As Oregon prepares to implement a first-of-its-kind legal psilocybin services program, lawmakers have taken a proactive step to ensure that equity is built into the policy change with a new bill.
The bicameral measure from Sen. Lawrence Spence (D) and Rep. Wlnsvey Campos (D) would create a 15-member “Task Force on Psilocybin Health Equity” comprised of lawmakers, regulators involved in psilocybin reform implementation, people with experience with psychedelics treatment, representatives of the indigenous community and more.
The group would be responsible for ensuring “equity and accessibility in Oregon’s developing psilocybin services,” the bill text says.
At a minimum, the task force would be required to explore barriers that people of color face in starting psilocybin-related businesses, training and retaining “culturally specific psilocybin service facilitators” and access to psychedelic sessions for low-income people and minority communities.
Members would also need to generally study the development of “psilocybin research-specific licenses and the regulation of research partnerships that explore the efficacy of psilocybin therapy and expansion of access to psilocybin services.”
They would be tasked with further looking into a psilocybin equity program to “provide resources to communities with barriers to accessing health care, to increase the number of culturally specific practices and people who are low-income who hold licenses.”
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The wide-ranging equity study would be used to inform regulatory or legislative decisions around reducing fees for disadvantaged communities, grants for those individuals to receive financial and technical assistance to enter the market and a proposal that “psilocybin service centers dedicate a minimum percentage of psilocybin treatment sessions to clients who are low-income.”
Mason Marks, a member of Oregon’s Psilocybin Advisory Board that was established under the voter-approved 2020 initiative told Marijuana Moment that the new bill is “very important because Measure 109 did not focus on equity as much as it should have,” whereas emerging psychedelic legislation in other states—including neighboring Washington—makes equity a “central concern.”
“Oregon has been a trend setter with respect to psychedelics policy,” he said. “But when it comes to equity it may fall behind.
Looking ahead, Marks said, future legislation should allow at-home psilocybin services for people unable to travel to a service center and more affordable and accessible training opportunities for would-be facilitators of psychedelic sessions.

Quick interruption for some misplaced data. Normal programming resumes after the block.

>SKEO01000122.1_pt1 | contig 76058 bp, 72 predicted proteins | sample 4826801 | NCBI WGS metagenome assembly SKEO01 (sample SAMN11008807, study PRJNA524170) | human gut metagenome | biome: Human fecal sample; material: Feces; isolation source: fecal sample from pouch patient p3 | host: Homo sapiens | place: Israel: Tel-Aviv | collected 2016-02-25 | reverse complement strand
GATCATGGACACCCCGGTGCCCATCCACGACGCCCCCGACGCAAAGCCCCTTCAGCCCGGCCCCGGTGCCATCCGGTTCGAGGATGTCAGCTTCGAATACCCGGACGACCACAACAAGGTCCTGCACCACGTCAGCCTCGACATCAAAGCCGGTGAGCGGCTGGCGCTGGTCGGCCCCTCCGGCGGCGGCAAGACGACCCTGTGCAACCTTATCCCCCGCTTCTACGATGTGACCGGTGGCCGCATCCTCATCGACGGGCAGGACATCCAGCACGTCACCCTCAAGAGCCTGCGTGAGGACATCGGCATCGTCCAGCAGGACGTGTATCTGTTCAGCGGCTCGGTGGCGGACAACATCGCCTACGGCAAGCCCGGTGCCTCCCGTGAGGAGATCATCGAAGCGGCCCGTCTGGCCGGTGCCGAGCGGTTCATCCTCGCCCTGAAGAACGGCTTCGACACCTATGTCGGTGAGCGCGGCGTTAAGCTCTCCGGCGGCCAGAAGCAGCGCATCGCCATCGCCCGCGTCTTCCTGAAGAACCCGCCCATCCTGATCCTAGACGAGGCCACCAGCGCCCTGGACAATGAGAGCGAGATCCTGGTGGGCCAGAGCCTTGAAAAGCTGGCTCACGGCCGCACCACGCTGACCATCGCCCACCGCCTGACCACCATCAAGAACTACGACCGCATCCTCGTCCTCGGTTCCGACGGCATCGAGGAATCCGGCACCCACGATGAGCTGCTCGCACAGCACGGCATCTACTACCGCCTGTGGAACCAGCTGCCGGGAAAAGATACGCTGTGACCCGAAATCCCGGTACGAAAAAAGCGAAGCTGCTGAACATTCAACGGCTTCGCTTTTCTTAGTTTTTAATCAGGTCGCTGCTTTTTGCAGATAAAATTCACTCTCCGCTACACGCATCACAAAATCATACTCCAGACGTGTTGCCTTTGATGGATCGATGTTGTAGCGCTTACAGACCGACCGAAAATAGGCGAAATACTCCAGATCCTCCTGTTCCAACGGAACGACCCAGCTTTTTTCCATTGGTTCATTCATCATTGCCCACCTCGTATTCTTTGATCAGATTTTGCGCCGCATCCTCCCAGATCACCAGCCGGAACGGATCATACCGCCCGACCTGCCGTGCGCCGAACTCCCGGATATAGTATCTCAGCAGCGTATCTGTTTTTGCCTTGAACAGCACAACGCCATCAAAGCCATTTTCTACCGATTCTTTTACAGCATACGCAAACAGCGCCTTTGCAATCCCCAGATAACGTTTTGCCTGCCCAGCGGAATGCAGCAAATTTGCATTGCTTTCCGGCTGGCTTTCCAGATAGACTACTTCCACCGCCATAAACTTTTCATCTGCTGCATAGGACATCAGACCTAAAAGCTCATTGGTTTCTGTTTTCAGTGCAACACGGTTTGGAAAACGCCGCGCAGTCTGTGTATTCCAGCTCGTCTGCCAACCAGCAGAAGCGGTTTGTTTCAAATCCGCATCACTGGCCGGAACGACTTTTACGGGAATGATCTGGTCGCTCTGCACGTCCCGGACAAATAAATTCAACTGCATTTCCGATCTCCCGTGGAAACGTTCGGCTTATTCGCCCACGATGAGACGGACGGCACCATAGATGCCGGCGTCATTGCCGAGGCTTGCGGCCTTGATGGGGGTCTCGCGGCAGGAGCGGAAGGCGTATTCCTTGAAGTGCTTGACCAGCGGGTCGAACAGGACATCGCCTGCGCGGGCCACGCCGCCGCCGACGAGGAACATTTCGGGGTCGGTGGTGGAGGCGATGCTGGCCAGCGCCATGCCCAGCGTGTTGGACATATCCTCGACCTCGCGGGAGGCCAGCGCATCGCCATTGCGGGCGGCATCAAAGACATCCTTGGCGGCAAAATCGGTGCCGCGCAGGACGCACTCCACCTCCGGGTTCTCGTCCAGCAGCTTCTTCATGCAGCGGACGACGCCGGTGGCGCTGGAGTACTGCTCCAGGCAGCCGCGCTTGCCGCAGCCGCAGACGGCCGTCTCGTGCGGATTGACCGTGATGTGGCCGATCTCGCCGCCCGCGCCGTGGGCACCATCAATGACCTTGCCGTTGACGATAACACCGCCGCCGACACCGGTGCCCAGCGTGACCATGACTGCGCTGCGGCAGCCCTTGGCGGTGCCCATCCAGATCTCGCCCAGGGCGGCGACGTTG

For now, under the current bill, the task force would also need to investigate the possibility of creating a psilocybin equity office in the state. Members would be required to submit a report on its findings by November 1, 2022.
This would not be a permanent task force, as the aforementioned requirements would be repealed as of January 2, 2023 under the measure.
The existing Psilocybin Advisory Board is set to issue recommendations on implementing the program to state regulators in March.
Late last year, the board cleared a team of researchers to produce a comprehensive report on the science, history and culture of the psychedelic as regulators prepare to license facilities to administer it.
Members of the board released an initial report in July that reviewed hundreds of studies into psilocybin, as required under the state initiative. But they were pressed for time and said they would working with a recently established psychedelic research center at Harvard Law School to more thoroughly cover the subject.
Part of the intent of the expanded research project is to help inform legislative efforts outside of Oregon where psychedelics reform is being considered.
Rep. Earl Blumenauer (D-OR), who represents the state in Congress and endorsed the psychedelics initiative, said during an event with the national Plant Medicine Coalition this week that there’s a “very thoughtful, very deliberate” process underway to implement the reform.
The congressman said that he’s “very excited that Oregon is going to once again be pioneering a very critical policy area.” He also talked about his enthusiasm for the state experiment in response to a question from Marijuana Moment at a separate event last month.
Photo courtesy of Wikimedia/Mushroom Observer.